Load Balancing vs. Failover Clustering
November 20, 2009
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A pending post from long time!!! At distance both look quite similar and are point of confusion for many. Rationale though is making Load Balancing address scalability while Failover Clustering address high availability. Load Balancing is all about improvising performance (scale) while Failover Clustering is improvising uptimes mitigating system failures. Another difference is, you would find Load Balancing happening at web/application servers (stateless hopefully) and failover clustering at database servers (state full). Industry seems to be using word “Cluster” (set of connected nodes) for both – but with different intents of Load & Failover.
Both are also separate things in terms of configuration & setup. For instance, Windows 2003 (currently that’s what we have in our production) has separate options for Load Balancing & Clustering. Windows recommendation is not to mix both, i.e. you shouldn’t cluster machines for failover which are already configured for load balancing.
Setting up load balancing is simple – you need couple of machines connected to a common network and an additional IP where clients would connect to. This Virtual IP where the requests are made by clients, is in turn is used for Load Balancing nodes that part of this cluster (load balancing cluster).
Setting up failover clustering on the other hand is little complex. You need 2 networks a public and private (hear beat), a shared drive (called Quorum), and an additional Public IP (in addition to minimum – 2 public and 2 private IPs that 2 systems will have). Remember, creating a failover cluster at Windows level is a primary requirement to build a failover SQL Server cluster. Reason to create a Windows level cluster is install required cluster services and create cluster groups (logical collection of nodes). You can select a cluster group (obviously at least 2 nodes should be part of this group) and configure SQL Server Cluster or anything else on top it. SQL Server Cluster would require an additional IP, another shared disk for installation & database files (this disk is a shared resource for chosen cluster group), domain account (that has administrative privileges on all nodes) & group on that domain which that account has complete access. Shared Quorum and Shared Disk are normally part of SAN storage. I have also come across quite a few implementations using Starwind or similar tools to create these shared iSCSI targets in form of virtual disks (.img). It might be helpful to know that Windows 2003 doesn’t have the iSCSI initiator built-in and you can download the same from here.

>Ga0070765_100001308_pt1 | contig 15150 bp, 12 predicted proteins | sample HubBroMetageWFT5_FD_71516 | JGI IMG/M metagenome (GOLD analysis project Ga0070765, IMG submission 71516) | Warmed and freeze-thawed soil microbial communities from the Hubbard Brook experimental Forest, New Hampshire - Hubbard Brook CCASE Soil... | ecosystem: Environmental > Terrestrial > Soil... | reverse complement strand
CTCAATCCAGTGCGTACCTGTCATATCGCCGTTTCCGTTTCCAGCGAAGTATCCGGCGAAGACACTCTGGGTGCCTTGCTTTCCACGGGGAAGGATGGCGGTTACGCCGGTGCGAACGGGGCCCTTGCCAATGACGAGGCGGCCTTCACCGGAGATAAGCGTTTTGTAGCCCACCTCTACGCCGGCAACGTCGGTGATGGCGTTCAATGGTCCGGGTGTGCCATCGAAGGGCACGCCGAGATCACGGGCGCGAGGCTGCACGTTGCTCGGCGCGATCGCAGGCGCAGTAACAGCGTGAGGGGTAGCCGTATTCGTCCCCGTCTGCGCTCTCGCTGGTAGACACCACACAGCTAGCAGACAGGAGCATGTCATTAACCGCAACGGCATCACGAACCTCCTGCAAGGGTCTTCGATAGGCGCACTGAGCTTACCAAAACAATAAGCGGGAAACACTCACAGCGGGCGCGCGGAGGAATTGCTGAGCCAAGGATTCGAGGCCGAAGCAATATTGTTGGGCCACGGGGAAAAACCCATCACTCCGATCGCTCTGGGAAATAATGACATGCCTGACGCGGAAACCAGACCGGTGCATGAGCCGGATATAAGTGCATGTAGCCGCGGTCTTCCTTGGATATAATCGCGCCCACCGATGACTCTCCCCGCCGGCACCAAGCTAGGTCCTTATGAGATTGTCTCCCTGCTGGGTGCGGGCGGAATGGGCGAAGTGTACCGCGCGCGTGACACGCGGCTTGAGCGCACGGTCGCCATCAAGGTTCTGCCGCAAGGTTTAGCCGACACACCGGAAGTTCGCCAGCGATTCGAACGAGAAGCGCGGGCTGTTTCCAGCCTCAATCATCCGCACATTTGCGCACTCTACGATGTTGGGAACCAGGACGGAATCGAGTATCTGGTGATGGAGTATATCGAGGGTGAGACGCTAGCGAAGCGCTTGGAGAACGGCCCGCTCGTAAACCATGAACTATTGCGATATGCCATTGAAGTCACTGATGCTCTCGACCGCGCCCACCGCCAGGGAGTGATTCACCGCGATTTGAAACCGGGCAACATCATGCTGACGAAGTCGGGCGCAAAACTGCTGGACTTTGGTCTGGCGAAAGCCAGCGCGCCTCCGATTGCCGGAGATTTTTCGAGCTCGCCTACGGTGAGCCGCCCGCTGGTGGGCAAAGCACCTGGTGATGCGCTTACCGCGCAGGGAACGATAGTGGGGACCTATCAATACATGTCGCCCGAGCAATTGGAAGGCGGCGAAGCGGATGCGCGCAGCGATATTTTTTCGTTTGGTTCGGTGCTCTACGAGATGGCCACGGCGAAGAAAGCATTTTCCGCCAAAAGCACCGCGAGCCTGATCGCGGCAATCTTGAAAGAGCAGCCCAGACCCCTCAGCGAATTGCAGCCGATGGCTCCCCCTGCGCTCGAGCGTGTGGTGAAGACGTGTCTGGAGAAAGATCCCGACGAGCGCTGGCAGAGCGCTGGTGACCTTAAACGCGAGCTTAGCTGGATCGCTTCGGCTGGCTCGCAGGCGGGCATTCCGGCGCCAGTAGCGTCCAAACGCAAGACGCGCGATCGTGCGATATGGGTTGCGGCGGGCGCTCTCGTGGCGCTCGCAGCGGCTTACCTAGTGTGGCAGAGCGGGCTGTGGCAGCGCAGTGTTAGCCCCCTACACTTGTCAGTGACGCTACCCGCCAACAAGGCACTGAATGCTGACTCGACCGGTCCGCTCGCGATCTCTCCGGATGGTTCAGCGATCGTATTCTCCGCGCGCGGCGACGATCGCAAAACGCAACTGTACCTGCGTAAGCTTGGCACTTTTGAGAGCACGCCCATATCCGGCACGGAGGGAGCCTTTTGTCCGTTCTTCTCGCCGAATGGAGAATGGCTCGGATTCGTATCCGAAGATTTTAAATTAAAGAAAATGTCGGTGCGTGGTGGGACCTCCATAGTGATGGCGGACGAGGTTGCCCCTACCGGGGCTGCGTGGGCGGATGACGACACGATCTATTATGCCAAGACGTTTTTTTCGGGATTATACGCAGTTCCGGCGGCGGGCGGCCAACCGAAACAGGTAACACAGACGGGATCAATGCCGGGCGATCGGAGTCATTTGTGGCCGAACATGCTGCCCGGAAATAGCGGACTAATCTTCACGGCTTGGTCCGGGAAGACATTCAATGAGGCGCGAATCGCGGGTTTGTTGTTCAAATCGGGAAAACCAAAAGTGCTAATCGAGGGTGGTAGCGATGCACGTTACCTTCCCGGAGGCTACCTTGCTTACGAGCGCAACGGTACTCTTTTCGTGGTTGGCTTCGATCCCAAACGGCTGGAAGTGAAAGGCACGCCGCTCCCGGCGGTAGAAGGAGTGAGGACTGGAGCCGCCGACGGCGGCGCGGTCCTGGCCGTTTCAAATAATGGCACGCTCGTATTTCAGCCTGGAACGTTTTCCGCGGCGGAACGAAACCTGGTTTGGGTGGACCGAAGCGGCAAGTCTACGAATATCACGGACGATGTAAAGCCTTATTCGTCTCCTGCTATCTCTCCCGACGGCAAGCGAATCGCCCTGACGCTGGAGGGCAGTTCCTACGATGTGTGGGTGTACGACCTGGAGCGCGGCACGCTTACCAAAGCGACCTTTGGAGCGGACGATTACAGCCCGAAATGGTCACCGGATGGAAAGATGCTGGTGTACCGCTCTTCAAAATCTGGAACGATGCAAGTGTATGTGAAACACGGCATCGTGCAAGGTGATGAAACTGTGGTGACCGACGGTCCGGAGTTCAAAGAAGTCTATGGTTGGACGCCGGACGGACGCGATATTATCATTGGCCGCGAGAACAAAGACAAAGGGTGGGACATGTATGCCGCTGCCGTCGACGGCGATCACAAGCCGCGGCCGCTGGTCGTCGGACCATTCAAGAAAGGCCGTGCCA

Hope above helps to some extent 🙂 .